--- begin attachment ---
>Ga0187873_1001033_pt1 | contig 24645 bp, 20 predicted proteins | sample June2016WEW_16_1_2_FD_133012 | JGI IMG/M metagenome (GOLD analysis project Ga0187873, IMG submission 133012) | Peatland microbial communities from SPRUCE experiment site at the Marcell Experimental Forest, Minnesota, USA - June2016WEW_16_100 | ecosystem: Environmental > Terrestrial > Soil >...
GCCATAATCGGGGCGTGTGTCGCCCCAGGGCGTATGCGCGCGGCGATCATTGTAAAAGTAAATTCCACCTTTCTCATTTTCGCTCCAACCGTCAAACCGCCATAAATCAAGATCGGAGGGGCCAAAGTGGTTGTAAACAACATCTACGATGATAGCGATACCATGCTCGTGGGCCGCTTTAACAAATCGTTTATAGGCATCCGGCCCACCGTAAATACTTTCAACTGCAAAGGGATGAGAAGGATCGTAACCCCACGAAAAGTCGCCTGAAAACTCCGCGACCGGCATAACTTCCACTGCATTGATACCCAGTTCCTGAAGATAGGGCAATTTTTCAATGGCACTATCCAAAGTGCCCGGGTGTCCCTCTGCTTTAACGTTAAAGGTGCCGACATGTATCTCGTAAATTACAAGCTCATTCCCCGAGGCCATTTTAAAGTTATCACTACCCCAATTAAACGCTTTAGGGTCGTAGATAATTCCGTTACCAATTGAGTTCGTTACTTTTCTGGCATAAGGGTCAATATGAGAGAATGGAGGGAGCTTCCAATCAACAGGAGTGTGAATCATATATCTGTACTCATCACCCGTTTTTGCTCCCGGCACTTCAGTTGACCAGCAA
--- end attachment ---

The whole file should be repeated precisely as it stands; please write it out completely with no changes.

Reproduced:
>Ga0187873_1001033_pt1 | contig 24645 bp, 20 predicted proteins | sample June2016WEW_16_1_2_FD_133012 | JGI IMG/M metagenome (GOLD analysis project Ga0187873, IMG submission 133012) | Peatland microbial communities from SPRUCE experiment site at the Marcell Experimental Forest, Minnesota, USA - June2016WEW_16_100 | ecosystem: Environmental > Terrestrial > Soil >...
GCCATAATCGGGGCGTGTGTCGCCCCAGGGCGTATGCGCGCGGCGATCATTGTAAAAGTAAATTCCACCTTTCTCATTTTCGCTCCAACCGTCAAACCGCCATAAATCAAGATCGGAGGGGCCAAAGTGGTTGTAAACAACATCTACGATGATAGCGATACCATGCTCGTGGGCCGCTTTAACAAATCGTTTATAGGCATCCGGCCCACCGTAAATACTTTCAACTGCAAAGGGATGAGAAGGATCGTAACCCCACGAAAAGTCGCCTGAAAACTCCGCGACCGGCATAACTTCCACTGCATTGATACCCAGTTCCTGAAGATAGGGCAATTTTTCAATGGCACTATCCAAAGTGCCCGGGTGTCCCTCTGCTTTAACGTTAAAGGTGCCGACATGTATCTCGTAAATTACAAGCTCATTCCCCGAGGCCATTTTAAAGTTATCACTACCCCAATTAAACGCTTTAGGGTCGTAGATAATTCCGTTACCAATTGAGTTCGTTACTTTTCTGGCATAAGGGTCAATATGAGAGAATGGAGGGAGCTTCCAATCAACAGGAGTGTGAATCATATATCTGTACTCATCACCCGTTTTTGCTCCCGGCACTTCAGTTGACCAGCAA